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Adrien Passant interview ESCP Europe

You have just completed your doctoral thesis on the history of ESCP Europe. What has motivated your choice of this subject?

When I was a student at school, I was struck by the fact that its history was rather complex, and quite unknown. Several mysteries remain unravelled. Who, for example, are the founders of the school? Vital Roux, Jean-Baptiste Say, other people? When was the school founded? We talk about 1819, but why does the stone facade say 1820? The history of the school, as shown on its website, ignores entire decades of its history: e.g. the period 1905-1969 is treated as a historical blind spot. Why is that? No comprehensive book has yet covered the complete history of the school from the nineteenth to the twenty-first century. Writing a thesis on the subject was therefore an excellent way to fill this gap!

Was it to satisfy your curiosity as a student that you undertook your thesis on the history of the school?

Not only that! After leaving the school, I worked in several French and international consulting firms. As I am also a historian at heart (it was my major at Normale Sup), I felt that this aspect was not valued in my profession. That is why, in 2014, I decided, in parallel with my consulting activity, to start a doctoral thesis and to do conduct a historical research.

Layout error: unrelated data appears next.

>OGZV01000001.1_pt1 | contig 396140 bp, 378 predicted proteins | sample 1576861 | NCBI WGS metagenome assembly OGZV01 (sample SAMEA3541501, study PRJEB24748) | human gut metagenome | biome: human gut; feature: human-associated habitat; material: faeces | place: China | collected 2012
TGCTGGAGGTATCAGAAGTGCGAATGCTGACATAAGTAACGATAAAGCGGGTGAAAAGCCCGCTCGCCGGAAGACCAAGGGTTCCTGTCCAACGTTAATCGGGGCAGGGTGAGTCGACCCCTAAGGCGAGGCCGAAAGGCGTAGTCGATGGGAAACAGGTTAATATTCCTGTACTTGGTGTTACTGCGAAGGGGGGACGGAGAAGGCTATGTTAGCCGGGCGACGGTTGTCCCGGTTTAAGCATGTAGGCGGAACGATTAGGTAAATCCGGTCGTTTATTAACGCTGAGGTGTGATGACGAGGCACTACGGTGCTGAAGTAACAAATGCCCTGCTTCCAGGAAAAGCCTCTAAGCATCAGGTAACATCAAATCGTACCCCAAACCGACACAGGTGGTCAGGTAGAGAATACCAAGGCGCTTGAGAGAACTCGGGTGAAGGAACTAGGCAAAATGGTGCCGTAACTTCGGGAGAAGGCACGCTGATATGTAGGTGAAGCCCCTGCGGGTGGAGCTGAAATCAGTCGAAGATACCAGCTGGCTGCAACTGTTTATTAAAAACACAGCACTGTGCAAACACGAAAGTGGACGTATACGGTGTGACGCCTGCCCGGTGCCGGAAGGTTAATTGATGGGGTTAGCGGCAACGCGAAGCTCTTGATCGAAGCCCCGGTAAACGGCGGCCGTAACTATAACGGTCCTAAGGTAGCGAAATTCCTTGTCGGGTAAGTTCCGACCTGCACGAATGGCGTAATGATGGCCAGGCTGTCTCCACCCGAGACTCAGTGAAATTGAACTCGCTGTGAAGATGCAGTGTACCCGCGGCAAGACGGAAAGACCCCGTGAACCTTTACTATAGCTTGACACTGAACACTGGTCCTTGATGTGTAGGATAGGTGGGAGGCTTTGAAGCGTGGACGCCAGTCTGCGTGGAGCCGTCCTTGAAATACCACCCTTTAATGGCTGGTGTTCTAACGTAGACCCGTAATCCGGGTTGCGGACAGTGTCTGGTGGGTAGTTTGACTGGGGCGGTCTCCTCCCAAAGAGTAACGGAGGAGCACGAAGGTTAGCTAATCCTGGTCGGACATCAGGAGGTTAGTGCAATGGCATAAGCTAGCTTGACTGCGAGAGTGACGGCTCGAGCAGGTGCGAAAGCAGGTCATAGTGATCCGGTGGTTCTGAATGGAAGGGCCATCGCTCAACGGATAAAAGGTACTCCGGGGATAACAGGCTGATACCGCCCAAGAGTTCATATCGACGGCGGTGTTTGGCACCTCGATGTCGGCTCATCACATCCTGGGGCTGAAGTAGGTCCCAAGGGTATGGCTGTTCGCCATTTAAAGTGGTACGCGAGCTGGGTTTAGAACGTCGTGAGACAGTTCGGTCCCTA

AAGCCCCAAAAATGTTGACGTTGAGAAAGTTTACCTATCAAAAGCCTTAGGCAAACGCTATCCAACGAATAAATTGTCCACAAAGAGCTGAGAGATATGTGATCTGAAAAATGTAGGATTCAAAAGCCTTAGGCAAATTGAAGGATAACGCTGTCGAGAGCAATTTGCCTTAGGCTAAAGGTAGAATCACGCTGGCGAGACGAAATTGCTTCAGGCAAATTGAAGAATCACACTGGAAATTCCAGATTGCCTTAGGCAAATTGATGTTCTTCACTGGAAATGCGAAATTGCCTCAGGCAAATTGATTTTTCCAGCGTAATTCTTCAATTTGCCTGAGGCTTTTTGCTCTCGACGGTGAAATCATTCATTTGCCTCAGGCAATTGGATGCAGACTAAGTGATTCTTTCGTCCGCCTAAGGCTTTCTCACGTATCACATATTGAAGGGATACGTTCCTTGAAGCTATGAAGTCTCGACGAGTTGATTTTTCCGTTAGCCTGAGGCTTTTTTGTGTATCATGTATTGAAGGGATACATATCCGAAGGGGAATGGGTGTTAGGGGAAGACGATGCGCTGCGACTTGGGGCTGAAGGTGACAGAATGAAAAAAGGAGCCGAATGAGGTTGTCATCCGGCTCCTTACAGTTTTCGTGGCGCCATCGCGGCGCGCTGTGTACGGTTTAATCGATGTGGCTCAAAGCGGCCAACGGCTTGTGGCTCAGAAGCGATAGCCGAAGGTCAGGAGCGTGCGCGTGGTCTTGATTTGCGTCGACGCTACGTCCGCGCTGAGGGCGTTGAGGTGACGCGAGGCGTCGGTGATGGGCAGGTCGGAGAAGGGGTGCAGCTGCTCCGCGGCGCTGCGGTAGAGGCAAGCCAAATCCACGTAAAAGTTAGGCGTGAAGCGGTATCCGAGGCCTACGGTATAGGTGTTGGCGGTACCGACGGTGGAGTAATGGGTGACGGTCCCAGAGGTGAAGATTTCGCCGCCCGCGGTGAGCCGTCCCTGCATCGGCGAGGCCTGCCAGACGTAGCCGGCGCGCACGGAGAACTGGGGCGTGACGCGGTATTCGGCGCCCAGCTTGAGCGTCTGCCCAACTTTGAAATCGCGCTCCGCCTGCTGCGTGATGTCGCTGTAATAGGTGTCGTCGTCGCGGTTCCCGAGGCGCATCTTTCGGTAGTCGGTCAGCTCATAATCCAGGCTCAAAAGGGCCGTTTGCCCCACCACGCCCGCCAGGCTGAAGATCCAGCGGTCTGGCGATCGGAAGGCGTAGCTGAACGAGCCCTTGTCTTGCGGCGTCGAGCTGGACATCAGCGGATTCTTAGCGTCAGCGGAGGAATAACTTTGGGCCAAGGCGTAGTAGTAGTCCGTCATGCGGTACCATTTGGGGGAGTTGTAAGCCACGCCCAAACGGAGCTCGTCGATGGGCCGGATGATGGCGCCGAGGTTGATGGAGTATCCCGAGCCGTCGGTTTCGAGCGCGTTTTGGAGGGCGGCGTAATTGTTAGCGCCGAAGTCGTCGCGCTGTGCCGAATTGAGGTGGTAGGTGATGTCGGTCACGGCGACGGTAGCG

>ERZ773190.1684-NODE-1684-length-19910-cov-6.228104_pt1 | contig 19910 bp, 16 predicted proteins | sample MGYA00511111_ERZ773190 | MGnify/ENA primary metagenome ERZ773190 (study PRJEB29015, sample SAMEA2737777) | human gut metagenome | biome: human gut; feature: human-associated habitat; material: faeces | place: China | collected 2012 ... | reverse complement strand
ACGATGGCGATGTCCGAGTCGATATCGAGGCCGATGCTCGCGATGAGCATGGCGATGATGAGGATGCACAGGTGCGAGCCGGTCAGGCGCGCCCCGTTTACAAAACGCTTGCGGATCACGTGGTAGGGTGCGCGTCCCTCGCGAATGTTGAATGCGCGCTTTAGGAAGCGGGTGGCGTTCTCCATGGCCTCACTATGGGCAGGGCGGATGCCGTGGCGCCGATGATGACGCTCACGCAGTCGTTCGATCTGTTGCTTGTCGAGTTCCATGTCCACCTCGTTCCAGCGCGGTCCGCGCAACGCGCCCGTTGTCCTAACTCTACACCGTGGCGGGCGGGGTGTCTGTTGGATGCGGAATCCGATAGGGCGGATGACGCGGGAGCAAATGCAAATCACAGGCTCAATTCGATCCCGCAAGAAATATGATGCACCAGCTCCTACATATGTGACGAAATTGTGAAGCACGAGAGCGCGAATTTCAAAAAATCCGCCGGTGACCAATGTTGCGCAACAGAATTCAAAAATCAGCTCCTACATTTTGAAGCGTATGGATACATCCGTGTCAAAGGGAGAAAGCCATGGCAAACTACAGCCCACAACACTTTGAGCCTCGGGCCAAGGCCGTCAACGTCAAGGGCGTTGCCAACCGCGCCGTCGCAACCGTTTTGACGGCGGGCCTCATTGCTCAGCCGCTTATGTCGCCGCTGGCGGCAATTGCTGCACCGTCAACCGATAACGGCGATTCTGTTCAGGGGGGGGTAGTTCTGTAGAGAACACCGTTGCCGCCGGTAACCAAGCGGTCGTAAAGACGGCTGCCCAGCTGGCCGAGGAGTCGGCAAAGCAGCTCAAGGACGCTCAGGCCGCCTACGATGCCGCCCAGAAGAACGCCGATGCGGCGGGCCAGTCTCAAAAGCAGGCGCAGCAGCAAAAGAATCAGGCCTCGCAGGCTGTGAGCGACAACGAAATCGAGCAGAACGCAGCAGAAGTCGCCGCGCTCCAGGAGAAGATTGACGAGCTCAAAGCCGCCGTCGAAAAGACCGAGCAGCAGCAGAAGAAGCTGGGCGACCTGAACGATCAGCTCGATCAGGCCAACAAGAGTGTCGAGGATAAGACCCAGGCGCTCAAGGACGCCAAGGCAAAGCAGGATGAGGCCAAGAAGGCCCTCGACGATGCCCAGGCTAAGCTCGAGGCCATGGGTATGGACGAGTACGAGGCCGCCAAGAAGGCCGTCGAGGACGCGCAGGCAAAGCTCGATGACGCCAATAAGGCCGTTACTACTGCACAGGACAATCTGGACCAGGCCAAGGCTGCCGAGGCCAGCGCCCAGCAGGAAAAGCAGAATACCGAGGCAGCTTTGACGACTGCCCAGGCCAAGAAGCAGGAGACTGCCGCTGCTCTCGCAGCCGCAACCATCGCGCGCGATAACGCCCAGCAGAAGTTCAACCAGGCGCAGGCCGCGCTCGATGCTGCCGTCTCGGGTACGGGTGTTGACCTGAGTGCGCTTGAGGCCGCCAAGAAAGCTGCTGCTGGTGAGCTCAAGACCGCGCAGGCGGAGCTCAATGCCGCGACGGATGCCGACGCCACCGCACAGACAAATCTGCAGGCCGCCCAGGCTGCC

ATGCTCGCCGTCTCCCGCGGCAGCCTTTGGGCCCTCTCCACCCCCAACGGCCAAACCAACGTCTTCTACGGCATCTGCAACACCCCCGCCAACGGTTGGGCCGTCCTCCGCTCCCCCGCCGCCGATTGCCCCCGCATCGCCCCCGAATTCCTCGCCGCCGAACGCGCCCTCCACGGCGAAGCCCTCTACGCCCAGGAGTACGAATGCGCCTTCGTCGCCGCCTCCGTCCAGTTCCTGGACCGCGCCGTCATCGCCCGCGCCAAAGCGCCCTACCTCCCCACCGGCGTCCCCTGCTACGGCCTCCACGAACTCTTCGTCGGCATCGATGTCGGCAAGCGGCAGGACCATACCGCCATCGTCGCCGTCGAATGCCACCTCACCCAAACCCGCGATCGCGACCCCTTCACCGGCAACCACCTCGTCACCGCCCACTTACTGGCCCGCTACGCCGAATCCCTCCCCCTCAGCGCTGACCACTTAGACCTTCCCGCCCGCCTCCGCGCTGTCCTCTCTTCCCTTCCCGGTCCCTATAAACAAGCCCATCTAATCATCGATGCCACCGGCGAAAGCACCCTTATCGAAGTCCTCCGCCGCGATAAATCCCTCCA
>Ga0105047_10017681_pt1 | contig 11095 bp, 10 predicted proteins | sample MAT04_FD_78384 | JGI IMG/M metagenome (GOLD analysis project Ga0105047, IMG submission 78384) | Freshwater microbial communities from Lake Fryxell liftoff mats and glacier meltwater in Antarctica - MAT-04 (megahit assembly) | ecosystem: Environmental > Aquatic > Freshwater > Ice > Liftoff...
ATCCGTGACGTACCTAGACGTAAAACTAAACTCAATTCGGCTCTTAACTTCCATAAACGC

You must have learned a lot about the history of the school... How is our school different from other schools?

My work has allowed to feature some of the highlights of the school's history. The school was the only one that was a family business for almost forty years (1830-1869), under the direction of the Blanqui family, before becoming a consular school. This is a unique case in France and apparently at the international level as well. In addition, in the nineteenth century, the school had a tradition of being a "business education incubator". In 1825, its former director Amédée Brodart opened the first business school in Buenos Aires! Similarly, another former student opened a business school in Nice (1850) before opening the first business school in the Kingdom of Piedmont Sardinia in Turin!